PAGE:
First Page Project Gutenberg Header Page 120 of 193 Next Page Last Page CHAPTER XXV - Michael, Brother of Jerry

CHAPTER XXV

It was at eleven in the morning that the pale youth-god put collar and chain on Michael, led him out of the segregation ward, and turned him over to a dark youth-god who wasted no time of greeting on him and manifested no friendliness. A captive at the end of a chain, on the way Michael quickly encountered other captives going in his direction. There were three of them, and never had he seen the like. Three slouching, ambling monsters of bears they were, and at sight of them Michael bristled and uttered the lowest of growls; for he knew them, out of his heredity (as a domestic cow knows her first wolf), as immemorial enemies from the wild. But he had travelled too far, seen too much, and was altogether too sensible, to attack them. Instead, walking stiff-legged and circumspectly, but smelling with all his nose the strange scent of the creatures, he followed at the end of his chain his own captor god.

Continually a multitude of strange scents invaded his nostrils. Although he could not see through walls, he got the smells he was later to identify of lions, leopards, monkeys, baboons, and seals and sea-lions. All of which might have stunned an ordinary dog; but the effect on him was to make him very alert and at the same time very subdued. It was as if he walked in a new and monstrously populous jungle and was unacquainted with its ways and denizens.

As he was entering the arena, he shied off to the side more stiff-leggedly than ever, bristled all along his neck and back, and growled deep and low in his throat. For, emerging from the arena, came five elephants. Small elephants they were, but to him they were the hugest of monsters, in his mind comparable only with the cow-whale of which he had caught fleeting glimpses when she destroyed the schooner _Mary Turner_. But the elephants took no notice of him, each with its trunk clutching the tail of the one in front of it as it had been taught to do in making an exit.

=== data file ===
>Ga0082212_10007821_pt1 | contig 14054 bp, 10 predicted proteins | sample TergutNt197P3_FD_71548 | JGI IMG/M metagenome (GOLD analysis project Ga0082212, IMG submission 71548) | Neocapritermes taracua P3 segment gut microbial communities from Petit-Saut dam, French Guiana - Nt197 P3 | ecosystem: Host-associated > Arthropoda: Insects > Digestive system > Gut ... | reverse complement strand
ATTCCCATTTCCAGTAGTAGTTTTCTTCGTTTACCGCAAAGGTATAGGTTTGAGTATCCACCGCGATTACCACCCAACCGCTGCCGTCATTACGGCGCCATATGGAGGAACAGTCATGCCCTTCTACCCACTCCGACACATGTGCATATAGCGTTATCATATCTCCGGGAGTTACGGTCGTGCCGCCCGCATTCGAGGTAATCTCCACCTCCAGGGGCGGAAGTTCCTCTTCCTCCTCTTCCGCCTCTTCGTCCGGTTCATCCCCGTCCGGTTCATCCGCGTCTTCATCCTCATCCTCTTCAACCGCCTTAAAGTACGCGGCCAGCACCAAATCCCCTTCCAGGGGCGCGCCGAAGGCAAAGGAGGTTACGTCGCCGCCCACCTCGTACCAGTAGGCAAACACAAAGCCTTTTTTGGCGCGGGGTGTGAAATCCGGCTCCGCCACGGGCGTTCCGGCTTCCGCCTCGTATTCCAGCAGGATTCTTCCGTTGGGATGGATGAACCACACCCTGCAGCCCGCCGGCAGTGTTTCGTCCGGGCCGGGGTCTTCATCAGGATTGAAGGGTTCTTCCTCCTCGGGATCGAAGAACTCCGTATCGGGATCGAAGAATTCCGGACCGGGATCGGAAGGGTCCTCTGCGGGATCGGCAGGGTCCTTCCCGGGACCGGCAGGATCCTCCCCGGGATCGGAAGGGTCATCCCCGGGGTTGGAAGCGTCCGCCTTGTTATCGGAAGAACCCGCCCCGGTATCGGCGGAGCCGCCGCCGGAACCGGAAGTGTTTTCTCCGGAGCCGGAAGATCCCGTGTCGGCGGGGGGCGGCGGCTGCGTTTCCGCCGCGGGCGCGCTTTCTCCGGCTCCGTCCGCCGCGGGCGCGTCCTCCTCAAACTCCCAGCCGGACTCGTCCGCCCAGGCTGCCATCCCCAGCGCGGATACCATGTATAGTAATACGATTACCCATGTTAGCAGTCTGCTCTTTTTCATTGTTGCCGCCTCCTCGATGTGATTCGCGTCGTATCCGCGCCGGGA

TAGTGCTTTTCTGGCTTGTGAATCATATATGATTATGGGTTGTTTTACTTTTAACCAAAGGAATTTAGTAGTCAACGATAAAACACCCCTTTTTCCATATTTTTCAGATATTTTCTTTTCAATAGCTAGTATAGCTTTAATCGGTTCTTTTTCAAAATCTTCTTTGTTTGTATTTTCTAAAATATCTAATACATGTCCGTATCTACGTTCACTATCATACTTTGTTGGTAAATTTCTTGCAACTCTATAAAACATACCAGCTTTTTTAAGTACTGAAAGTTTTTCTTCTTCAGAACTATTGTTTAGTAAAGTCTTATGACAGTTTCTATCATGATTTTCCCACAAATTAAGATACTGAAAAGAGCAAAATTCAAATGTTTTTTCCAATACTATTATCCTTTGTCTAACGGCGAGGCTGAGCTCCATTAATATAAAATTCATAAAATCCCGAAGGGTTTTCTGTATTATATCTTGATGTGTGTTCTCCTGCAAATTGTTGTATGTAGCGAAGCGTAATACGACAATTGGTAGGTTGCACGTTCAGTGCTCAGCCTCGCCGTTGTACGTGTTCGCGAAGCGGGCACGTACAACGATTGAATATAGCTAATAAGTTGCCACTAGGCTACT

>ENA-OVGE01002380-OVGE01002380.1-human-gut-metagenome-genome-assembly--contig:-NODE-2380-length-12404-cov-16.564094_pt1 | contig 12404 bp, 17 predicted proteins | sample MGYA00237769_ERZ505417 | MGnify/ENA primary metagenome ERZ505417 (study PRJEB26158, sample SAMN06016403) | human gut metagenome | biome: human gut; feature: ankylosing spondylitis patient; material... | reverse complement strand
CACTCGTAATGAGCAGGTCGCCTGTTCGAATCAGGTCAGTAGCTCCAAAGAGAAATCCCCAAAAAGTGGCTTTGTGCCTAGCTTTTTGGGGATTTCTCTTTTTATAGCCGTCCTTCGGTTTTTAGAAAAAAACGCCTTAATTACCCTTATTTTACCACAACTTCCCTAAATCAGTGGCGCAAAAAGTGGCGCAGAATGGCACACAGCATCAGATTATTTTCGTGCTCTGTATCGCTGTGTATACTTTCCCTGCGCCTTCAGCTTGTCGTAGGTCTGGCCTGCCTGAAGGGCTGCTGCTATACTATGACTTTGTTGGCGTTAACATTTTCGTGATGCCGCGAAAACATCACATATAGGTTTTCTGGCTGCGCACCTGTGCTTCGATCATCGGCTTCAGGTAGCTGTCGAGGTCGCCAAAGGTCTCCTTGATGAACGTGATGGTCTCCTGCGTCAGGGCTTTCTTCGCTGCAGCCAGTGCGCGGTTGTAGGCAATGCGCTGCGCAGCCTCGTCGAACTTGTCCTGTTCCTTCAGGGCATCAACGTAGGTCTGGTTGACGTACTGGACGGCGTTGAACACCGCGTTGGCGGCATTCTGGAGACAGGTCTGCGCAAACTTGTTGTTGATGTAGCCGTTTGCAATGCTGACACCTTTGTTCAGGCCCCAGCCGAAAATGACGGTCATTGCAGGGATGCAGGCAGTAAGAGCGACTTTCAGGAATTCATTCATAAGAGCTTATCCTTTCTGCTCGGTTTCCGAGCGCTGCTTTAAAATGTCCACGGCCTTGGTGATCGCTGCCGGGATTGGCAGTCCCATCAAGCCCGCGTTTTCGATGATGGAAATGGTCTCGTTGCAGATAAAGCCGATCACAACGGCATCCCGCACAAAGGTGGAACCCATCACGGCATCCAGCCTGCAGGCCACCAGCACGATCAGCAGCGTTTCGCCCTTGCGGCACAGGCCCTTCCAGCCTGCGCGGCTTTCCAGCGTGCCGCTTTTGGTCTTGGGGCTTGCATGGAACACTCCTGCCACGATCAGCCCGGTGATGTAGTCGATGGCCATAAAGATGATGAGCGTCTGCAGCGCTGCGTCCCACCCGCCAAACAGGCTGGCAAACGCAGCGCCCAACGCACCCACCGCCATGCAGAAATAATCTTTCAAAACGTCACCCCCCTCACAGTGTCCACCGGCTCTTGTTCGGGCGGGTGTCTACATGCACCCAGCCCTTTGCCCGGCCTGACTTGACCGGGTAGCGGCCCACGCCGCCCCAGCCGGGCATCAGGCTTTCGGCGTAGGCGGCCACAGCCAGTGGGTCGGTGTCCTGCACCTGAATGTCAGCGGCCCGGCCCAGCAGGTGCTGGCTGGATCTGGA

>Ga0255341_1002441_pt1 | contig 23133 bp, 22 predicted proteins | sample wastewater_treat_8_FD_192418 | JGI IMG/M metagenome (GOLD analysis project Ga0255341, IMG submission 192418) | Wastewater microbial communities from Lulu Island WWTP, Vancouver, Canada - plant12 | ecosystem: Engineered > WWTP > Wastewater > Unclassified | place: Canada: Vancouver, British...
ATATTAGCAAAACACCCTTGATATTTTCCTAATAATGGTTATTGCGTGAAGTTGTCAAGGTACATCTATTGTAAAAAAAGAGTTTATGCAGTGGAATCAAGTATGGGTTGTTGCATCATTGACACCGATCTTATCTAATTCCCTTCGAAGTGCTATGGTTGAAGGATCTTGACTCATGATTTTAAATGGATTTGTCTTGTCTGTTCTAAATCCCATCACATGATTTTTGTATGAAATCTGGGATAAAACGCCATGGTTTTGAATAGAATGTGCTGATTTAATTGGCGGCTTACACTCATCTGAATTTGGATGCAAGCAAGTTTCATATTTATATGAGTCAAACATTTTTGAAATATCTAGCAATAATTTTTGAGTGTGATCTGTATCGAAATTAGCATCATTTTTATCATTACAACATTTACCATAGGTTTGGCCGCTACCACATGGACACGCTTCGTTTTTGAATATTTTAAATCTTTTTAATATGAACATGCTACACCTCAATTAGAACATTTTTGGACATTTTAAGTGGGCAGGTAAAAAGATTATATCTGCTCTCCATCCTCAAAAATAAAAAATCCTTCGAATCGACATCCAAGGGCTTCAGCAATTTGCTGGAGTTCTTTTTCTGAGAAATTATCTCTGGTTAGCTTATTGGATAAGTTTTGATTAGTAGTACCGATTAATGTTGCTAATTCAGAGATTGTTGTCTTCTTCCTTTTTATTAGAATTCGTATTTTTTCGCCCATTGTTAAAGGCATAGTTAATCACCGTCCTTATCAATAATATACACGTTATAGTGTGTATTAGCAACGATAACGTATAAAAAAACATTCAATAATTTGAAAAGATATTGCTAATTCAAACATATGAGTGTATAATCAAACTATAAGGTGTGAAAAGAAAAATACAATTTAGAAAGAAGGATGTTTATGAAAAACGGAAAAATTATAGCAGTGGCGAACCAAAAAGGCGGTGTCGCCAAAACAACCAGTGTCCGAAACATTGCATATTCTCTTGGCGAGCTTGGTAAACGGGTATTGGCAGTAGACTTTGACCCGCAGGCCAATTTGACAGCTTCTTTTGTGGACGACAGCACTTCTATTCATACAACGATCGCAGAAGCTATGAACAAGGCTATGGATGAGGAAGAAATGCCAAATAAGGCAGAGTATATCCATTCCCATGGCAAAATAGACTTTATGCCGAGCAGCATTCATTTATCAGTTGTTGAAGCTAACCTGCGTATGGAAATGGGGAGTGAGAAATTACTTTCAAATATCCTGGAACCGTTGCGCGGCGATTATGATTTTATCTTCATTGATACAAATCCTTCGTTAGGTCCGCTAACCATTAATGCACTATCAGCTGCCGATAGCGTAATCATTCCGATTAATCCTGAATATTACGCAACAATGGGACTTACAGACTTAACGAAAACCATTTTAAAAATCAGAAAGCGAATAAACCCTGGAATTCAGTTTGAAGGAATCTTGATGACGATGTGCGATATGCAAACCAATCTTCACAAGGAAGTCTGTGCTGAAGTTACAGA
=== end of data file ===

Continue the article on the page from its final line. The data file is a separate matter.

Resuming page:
Into the arena, he came, the bears following on his heels. It was a sawdust circle the size of a circus ring, contained inside a square building that was roofed over with glass. But there were no seats about the ring, since spectators were not tolerated. Only Harris Collins and his assistants, and buyers and sellers of animals and men in the profession, were ever permitted to behold how animals were tormented into the performance of tricks to make the public open its mouth in astonishment or laughter.

Michael forgot about the bears, who were quickly at work on the other side of the circle from that to which he was taken. Some men, rolling out stout bright-painted barrels which elephants could not crush by sitting on, attracted his attention for a moment. Next, in a pause on the part of the man who led him, he regarded with huge interest a piebald Shetland pony. It lay on the ground. A man sat on it. And ever and anon it lifted its head from the sawdust and kissed the man. This was all Michael saw, yet he sensed something wrong about it. He knew not why, had no evidence why, but he felt cruelty and power and unfairness. What he did not see was the long pin in the man's hand. Each time he thrust this in the pony's shoulder, the pony, stung by the pain and reflex action, lifted its head, and the man was deftly ready to meet the pony's mouth with his own mouth. To an audience the impression would be that in such fashion the pony was expressing its affection for the master. Next Page

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